Our primary function is to obtain and distribute foreign intelligence, not readily available by other means, to assist the Australian Government and policy-makers in making informed decisions on matters of national interest and security. ASIS is a statutory agency that provides foreign intelligence for those departments that formulate policy. Our other functions, as stated in the Intelligence Services Act 2001, include counter-intelligence activities and communicating with intelligence and security services overseas.
No, we do not. Although we are a collection agency, we gather intelligence in response to Government priorities only. Key agencies involved in setting the intelligence priorities for ASIS include the Office of National Assessments (ONA), the Department of the Prime Minister and Cabinet (PM&C), the Department of Foreign Affairs and Trade (DFAT) and the Department of Defence (DOD).
Yes, we are. The Australian Intelligence Community (AIC) includes Australia's foreign and security intelligence collection and assessment agencies. The six intelligence agencies are: ONA, ASIO, ASIS, DIO, ASD and DIGO. Although each agency has distinct roles and functions, collectively they work together to meet Australia's broad-ranging intelligence and security needs. Strong communication between agencies, and a coordinated approach to intelligence activities, ensures the best use of Australia's intelligence resources.
We are accountable to the Government through the Minister for Foreign Affairs under the Intelligence Services Act 2001. ASIS's Director-General is directly responsible to the Minister, and holds regular meetings with her to discuss ASIS's activities. ASIS is subject to Parliamentary oversight through the Minister for Foreign Affairs and the Parliamentary Joint Committee on Intelligence and Security (PJCIS) which reviews our expenditure and administration (as well as ASIO's and ASD's), and other matters referred to it by the Minister or either House of Parliament. Any legal issues and the propriety of ASIS's activities are overseen by the Inspector-General of Intelligence and Security (IGIS), who reports to the Prime Minister annually. ASIS's financial and administrative affairs are regularly audited by the Australian National Audit Office (ANAO). ASIS also prepares a classified Annual Report.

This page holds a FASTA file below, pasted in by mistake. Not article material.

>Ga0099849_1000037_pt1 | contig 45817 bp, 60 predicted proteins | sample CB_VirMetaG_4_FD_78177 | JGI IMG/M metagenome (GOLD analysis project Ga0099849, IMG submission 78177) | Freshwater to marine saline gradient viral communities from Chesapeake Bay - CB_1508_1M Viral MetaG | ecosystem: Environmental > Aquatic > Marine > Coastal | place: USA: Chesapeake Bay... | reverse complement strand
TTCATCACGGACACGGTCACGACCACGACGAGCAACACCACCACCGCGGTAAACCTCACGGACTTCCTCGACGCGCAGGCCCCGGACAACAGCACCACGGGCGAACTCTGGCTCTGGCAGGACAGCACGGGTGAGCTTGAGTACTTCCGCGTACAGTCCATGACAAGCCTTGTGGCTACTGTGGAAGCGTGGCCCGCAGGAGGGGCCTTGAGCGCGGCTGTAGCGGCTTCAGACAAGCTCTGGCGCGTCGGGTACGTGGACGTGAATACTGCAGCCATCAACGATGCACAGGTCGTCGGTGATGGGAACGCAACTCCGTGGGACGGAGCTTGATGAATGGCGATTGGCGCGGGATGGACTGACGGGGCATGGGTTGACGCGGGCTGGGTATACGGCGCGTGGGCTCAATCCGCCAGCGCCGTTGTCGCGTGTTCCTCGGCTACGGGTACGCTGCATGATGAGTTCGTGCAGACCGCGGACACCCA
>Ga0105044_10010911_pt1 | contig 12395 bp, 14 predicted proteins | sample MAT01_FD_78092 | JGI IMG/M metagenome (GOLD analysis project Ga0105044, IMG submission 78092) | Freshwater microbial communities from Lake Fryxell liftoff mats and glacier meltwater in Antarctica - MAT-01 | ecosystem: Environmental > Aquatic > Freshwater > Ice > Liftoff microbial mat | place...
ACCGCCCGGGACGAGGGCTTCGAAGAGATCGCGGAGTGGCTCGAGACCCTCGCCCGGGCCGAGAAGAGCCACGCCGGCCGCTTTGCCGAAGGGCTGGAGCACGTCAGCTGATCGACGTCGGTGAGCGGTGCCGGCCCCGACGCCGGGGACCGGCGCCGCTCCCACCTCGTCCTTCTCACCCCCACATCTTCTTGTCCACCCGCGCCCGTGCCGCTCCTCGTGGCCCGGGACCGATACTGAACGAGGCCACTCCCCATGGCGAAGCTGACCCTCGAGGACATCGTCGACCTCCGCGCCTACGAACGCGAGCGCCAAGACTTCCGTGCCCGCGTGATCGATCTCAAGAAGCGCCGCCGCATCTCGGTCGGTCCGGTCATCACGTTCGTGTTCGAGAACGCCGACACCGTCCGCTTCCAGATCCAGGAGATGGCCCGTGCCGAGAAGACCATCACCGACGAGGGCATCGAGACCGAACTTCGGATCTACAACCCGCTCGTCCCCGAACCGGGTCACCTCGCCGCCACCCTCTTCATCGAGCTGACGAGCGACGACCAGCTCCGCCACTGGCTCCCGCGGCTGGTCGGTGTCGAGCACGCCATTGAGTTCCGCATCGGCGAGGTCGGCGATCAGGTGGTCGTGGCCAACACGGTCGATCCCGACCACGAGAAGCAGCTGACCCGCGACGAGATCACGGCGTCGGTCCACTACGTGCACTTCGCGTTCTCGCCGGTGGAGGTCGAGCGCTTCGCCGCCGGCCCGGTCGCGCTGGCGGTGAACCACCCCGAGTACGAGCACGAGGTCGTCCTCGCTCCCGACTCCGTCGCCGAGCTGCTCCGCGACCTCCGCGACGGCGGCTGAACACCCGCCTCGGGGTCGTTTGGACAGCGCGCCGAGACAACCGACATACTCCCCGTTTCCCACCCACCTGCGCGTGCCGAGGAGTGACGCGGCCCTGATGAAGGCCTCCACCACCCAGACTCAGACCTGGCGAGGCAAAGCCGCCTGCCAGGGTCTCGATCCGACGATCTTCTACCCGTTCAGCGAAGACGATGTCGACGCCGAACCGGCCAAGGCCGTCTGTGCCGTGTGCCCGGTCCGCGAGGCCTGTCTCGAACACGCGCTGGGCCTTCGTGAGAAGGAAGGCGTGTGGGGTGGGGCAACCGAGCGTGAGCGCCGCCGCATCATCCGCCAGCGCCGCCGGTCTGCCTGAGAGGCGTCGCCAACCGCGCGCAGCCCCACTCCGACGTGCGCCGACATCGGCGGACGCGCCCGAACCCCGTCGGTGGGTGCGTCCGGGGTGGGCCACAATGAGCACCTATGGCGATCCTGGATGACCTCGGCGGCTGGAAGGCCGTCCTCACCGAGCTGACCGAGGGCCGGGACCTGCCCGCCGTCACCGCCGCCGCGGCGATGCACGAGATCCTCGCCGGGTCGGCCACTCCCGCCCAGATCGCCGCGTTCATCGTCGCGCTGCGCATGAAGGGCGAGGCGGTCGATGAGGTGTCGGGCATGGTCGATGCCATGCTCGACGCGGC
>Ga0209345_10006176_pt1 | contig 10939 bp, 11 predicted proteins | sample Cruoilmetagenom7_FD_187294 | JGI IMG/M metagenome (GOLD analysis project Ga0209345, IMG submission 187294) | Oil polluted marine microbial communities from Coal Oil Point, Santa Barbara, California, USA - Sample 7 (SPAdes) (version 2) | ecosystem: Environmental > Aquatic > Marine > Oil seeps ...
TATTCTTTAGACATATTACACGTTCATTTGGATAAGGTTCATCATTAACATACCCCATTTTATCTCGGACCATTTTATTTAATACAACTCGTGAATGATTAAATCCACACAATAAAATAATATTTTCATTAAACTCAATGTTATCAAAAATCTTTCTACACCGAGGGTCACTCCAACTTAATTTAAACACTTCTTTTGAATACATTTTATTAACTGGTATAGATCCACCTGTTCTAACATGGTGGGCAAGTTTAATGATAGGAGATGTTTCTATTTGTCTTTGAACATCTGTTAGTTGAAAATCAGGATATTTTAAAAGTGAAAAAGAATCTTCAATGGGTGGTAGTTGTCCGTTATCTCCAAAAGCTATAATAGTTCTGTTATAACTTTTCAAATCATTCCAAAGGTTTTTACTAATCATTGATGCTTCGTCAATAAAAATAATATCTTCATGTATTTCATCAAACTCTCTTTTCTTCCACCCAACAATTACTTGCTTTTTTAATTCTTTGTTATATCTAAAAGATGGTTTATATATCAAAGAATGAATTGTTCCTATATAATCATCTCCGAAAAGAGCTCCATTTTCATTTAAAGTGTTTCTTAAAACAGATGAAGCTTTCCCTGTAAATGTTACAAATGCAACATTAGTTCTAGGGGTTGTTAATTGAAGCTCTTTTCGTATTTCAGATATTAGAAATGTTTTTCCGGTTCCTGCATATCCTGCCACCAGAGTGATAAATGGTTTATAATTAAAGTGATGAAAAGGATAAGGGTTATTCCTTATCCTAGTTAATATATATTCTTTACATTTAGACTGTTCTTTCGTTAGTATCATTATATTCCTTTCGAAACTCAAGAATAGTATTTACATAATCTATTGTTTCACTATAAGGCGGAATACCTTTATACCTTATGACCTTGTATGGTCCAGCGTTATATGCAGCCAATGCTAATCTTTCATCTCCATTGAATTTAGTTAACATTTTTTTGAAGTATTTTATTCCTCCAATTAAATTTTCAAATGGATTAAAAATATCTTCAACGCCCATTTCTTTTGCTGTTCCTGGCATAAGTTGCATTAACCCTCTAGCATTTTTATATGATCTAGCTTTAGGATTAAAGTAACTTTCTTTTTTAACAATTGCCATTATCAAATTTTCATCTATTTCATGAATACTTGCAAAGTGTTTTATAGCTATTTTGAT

Yes, but only in special situations. On September 17 2008, the Minister for Foreign Affairs, following consultation with the Director-General of ASIS, the Inspector-General of Intelligence and Security and the Attorney-General, developed written rules regulating ASIS intelligence concerning Australian persons. The Rules to Protect the Privacy of Australians state that collection on an Australian person is allowed only for authorised intelligence purposes; for example, if an Australian person was believed to pose a risk to national security, or to be acting on behalf of a foreign power. Any collection on Australian persons requires the approval of the Director-General and Minister for Foreign Affairs.
No. The Convention against Torture and Other Cruel, Inhuman or Degrading Treatment or Punishment establishes Australia's obligations in relation to the prohibition of torture and other cruel, inhuman or degrading treatment or punishment. No exceptional circumstances such as war, internal political instability, or any other public emergency, or an order from a superior officer or public authority may be invoked as a justification for torture. We act in accordance with Australian law and Australian Government policy, and do not employ torture, in the pursuit of our functions or act in a way that sanctions or encourages torture by others.
Yes, but only in certain circumstances and only for self-defence purposes. ASIS’s legislation provides for the protection of our people. Schedule 2 of the Intelligence Services Act 2001 sets out the conditions by which ASIS officers are permitted to carry weapons.
The Australian Security Intelligence Organisation (ASIO) is Australia's national security service. As set out in the Australian Security Intelligence Organisation Act 1979, ASIO's main role is to gather information and produce intelligence which warns the government about activities or situations that might endanger Australia's security. The fundamental difference between the two intelligence agencies is that ASIS's work relates to foreign intelligence and ASIO's primarily to security intelligence. Another important difference is that while human intelligence is the main focus of ASIS's work, ASIO's human collection is only one part of its work as it is an integrated collection, assessment and advisory agency.
We do not reveal the number of staff we employ, for reasons of operational security.
Our headquarters are in Canberra where many of our officers work. Of course, they also work overseas.
If you would like to apply for a position with ASIS, please visit our Careers Pages.
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